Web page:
Incentives Development and Impact on the Sustainable Growth of Biogas Sector in Serbia

An expert meeting organised at the Falkensteiner Hotel in Belgrade by the Serbian Biogas Association, Serbian Ministry of Mining and Energy, and the German and Serbian Development Cooperation Program implemented by the German International Cooperation Organization (GIZ) brought together representatives of biogas associations from Serbia and Germany, but also other reputable experts in this field.

The purpose of the meeting was to exchange experience, deepen cooperation and explore possibilities for improving the concept of how heat generated by biogas plants can be used, and the biogas upgrading system and its application in Serbia. Particular interest was taken in the experiences with measures for and methods of subsidising the development of small-capacity biogas plants.

“Since its founding, the SBA has been advocating for improving the business environment for investors who seek to invest in biogas plants. Electricity purchase price, the so-called feed-in tariff, is essential, but not the only incentive that impacts the development of biogas sector. The 2016 Regulation that increased the feed-in tariff to 17.22 euro cents per kWh for 1 MW biogas plants is financially attractive for investors, as testified by the number of new projects that have been launched since the adoption of the Regulation. However, the SBA continues to intensively work with the line ministry and relevant institutions to further develop the biogas sector and attract new investments,“ said Danko Vukovic, Chairman of the Board.

“Noticeable developments have taken place in the biogas sector in Serbia and the 2016 incentives considerably improved the sector. The Renewable Energy Sources National Action Plan envisages that biogas plants with the total capacity of 30 MW be constructed by 2020. Twelve plants with the capacity of about 13.5 MW have been constructed so far, gaining the status of preferential producers. Currently seven plants with the capacity of 5.7 MW have the status of preliminary preferential producers. They total to about 20 MW. This is indicative of the fact that construction in this sector is steadily advancing,“ said Rastislav Kragic, a representative of the Serbian Ministry of Mining and Energy, adding that “the Ministry believes it most important that the system of RES promotion and incentives creates positive environment for the development of this segment of the energy sector; therefore, the intention is to keep in place the feed-in tariff system as long as possible, as the tariffs have proven to be a reliable incentive for the development of biogas sector in Serbia. The Incentives Regulation will expire at the end of 2018, and then a new one should be adopted. An initiative has been launched for Serbia to act on the recommendations of the Energy Community and put in place a new incentive system that will be based on market principles rather than on feed-in tariffs; producers would compete on the market and feed-in premiums would serve as an additional incentive. Although work has been undertaken to develop a new package of support measures, it is still early to say what measures it will contain.  We will definitely make an effort to reconcile the two initiatives “.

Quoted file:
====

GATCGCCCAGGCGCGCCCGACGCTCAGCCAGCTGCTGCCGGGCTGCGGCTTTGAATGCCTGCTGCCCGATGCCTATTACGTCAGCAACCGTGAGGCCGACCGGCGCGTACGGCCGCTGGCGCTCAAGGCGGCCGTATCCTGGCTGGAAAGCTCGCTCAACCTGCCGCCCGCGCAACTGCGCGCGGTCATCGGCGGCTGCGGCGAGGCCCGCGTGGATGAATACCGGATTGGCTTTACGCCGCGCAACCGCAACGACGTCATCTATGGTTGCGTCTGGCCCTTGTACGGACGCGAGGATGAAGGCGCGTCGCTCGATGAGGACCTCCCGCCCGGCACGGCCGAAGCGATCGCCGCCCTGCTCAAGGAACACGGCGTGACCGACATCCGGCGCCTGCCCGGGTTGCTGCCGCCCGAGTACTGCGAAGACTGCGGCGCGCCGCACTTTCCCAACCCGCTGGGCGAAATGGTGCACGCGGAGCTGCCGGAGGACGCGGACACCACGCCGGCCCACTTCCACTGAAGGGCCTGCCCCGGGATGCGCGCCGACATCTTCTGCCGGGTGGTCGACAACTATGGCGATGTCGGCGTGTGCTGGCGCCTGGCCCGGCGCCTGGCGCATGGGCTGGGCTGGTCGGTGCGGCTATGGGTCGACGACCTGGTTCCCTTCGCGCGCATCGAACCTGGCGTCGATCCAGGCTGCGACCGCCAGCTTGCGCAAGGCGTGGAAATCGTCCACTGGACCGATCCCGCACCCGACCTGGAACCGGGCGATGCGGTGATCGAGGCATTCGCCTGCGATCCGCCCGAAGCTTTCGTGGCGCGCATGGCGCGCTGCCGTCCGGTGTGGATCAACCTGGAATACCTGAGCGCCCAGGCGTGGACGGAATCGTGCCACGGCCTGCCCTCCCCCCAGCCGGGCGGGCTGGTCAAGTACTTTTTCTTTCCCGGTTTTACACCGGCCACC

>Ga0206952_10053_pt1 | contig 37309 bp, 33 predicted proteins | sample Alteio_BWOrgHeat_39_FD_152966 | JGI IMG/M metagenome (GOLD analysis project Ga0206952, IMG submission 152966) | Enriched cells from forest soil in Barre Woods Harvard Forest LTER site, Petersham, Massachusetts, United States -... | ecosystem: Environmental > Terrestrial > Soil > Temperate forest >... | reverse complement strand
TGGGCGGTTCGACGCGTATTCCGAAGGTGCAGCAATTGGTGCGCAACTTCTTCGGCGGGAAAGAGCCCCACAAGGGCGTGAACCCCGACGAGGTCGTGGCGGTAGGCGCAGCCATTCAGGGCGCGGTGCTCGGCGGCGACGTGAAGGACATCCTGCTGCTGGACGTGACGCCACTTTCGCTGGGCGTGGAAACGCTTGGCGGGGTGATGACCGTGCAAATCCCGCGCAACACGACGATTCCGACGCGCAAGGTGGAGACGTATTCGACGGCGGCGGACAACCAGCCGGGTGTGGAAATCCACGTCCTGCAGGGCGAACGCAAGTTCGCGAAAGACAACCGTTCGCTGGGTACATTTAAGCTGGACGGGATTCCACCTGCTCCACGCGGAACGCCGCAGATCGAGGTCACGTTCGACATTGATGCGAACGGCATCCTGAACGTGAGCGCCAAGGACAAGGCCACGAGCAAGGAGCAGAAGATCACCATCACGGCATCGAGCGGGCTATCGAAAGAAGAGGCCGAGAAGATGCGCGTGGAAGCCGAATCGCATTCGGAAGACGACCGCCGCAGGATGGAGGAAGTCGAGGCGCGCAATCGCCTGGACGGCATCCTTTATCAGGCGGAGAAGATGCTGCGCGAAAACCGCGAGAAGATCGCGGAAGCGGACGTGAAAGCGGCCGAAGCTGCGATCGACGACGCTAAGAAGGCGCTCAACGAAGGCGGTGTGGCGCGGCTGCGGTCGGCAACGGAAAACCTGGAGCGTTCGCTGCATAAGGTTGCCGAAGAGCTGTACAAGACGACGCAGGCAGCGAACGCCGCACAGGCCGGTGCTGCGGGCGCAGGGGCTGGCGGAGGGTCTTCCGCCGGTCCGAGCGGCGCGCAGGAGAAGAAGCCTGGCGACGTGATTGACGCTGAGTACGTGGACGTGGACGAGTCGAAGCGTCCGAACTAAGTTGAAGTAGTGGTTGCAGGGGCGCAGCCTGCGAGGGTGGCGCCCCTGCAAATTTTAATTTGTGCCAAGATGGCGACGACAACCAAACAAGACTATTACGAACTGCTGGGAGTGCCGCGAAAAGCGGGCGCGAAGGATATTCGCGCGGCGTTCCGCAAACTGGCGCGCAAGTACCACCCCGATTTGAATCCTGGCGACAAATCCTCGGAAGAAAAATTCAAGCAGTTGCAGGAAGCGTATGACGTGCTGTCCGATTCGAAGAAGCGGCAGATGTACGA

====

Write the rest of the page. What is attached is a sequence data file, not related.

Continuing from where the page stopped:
“With the use of electricity from RES, Serbia is moving towards meeting the EU environmental standards and with decentralised energy production, it is making a positive impact on the local economic development. Also, should holdings opt for biogas production, they will become autonomous when it comes to energy and will be able to manage animal waste in an environmentally acceptable manner and stabilize incomes from their farms. Domestic farmers are expressing great interest in new technologies promoted by our organization and we hope to continue discussions with the Serbian farmers about possibilities of sustainable biogas production in the coming years,“ said Milica Vukadinovic of GIZ’s Development of Sustainable Bioenergy Market in Serbia Programme.